A type of density gauge called a hydrometer often used to measure the acid concentration in lead-acid battery electrolyte uses a weighted float with a graduated scale at the top, designed to be read at the interface between liquid and air.
Regarding the graduated scale at the top of the float, would the larger numbers (representing greater density) be located toward the top of the scale, or toward the bottom of the scale? Explain your answer.
The larger numbers (greater density) would be located at the bottom end of the scale, because liquids of greater density will cause the float to rise higher.
Liquids of low density will cause the float to sink further (with the liquid interface resting near the top of the scale).
This is why people float better when swimming in the Salt Lake than they do swimming in fresh water (or even ocean water, which is not nearly as salty). Salt(ier) water is denser than fresh(er) water, which means a person’s body need not sink as deeply to displace enough weight of water to remain buoyant.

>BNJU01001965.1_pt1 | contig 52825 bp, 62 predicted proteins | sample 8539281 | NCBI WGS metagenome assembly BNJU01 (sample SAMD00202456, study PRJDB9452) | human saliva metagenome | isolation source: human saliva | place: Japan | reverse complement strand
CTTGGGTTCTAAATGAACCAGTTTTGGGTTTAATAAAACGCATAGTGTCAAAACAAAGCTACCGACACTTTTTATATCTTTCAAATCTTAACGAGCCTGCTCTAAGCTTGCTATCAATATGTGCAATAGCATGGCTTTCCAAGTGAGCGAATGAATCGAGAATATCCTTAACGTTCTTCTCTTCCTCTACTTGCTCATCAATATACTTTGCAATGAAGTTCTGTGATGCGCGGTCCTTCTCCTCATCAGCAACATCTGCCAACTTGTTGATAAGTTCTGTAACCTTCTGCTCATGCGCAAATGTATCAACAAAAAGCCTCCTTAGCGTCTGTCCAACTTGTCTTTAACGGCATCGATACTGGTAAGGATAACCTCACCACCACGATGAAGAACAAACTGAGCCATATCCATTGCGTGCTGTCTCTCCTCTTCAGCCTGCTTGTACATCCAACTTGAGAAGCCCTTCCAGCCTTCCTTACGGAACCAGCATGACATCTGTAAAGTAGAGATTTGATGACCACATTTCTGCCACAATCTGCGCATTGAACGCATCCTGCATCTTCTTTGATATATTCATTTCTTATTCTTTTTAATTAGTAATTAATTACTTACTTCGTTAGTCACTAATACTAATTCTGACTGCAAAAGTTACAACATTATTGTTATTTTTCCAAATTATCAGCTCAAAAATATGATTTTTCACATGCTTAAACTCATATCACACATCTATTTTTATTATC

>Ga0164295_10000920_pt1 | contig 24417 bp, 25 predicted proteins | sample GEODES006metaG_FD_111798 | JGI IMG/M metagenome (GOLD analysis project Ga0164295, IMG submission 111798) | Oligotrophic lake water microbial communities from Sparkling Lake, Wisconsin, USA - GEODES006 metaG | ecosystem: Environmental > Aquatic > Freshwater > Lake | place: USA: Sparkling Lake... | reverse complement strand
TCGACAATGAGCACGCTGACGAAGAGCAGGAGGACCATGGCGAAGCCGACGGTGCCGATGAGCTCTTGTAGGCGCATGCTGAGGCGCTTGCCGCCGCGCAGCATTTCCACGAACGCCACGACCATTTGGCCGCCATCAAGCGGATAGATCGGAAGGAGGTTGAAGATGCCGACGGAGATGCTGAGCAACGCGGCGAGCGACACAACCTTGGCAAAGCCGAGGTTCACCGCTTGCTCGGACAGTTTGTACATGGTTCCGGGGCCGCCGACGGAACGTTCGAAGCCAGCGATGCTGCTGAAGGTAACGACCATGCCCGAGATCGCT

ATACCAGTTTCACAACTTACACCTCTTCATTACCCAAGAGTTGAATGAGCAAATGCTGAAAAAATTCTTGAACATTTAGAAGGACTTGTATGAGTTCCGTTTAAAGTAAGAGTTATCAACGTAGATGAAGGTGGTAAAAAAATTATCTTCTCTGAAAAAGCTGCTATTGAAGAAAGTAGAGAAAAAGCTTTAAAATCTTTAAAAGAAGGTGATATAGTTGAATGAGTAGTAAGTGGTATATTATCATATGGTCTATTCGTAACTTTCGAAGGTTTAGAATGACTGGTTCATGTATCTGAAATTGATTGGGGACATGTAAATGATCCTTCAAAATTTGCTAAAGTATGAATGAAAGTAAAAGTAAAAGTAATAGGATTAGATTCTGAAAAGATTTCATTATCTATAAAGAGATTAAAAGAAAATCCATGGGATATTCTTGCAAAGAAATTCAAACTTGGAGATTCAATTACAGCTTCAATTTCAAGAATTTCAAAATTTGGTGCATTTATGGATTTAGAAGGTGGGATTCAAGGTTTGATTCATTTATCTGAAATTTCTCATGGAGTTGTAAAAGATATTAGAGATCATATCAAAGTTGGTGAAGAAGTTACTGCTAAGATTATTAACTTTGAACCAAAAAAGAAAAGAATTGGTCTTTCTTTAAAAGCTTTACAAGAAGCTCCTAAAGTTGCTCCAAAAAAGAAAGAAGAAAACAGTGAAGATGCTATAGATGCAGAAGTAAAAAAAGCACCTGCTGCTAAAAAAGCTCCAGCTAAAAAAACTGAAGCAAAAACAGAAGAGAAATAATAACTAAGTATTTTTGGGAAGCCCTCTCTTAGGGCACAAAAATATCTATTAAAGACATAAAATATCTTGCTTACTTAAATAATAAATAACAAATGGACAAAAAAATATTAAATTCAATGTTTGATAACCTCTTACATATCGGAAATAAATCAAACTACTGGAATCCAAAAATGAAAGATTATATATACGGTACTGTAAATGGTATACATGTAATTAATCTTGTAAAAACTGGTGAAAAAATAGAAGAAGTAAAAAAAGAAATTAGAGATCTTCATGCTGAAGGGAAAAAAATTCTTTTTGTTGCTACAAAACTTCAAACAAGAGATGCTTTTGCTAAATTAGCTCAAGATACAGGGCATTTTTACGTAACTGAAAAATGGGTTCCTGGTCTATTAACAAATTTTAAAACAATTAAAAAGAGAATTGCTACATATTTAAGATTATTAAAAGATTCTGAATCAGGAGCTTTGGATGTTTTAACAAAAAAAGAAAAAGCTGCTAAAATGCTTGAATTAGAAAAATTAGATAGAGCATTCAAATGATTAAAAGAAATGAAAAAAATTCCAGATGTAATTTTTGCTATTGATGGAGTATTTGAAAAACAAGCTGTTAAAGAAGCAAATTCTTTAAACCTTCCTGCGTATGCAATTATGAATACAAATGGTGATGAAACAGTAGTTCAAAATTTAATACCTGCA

If a person tried to swim in a vat of alcohol, where the liquid density is quite a bit less than water, they would probably drown because it would be much more difficult to achieve buoyancy. This, however, might be a dream come true for some . . .
Questions for You:
1. A good problem-solving technique to apply to this is limiting cases, where you imagine extreme variations to make the problem simpler to solve. How might you apply “limiting cases” to this particular problem?
2. Hydrometers were traditionally used in the alcohol industries to measure the strength (“proof”) of an alcohol sample. Why do you think this method works, since a hydrometer primarily measures density?
3. High-accuracy hydrometers have thermometers built in so they can sense the temperature of the liquid sample. Explain what temperature has to do with density measurement by invoking a “thought experiment” to see how temperature affects the reading taken by a hydrometer.
Share your answers with us through the below comments section.
Credits: Tony R. Kuphaldt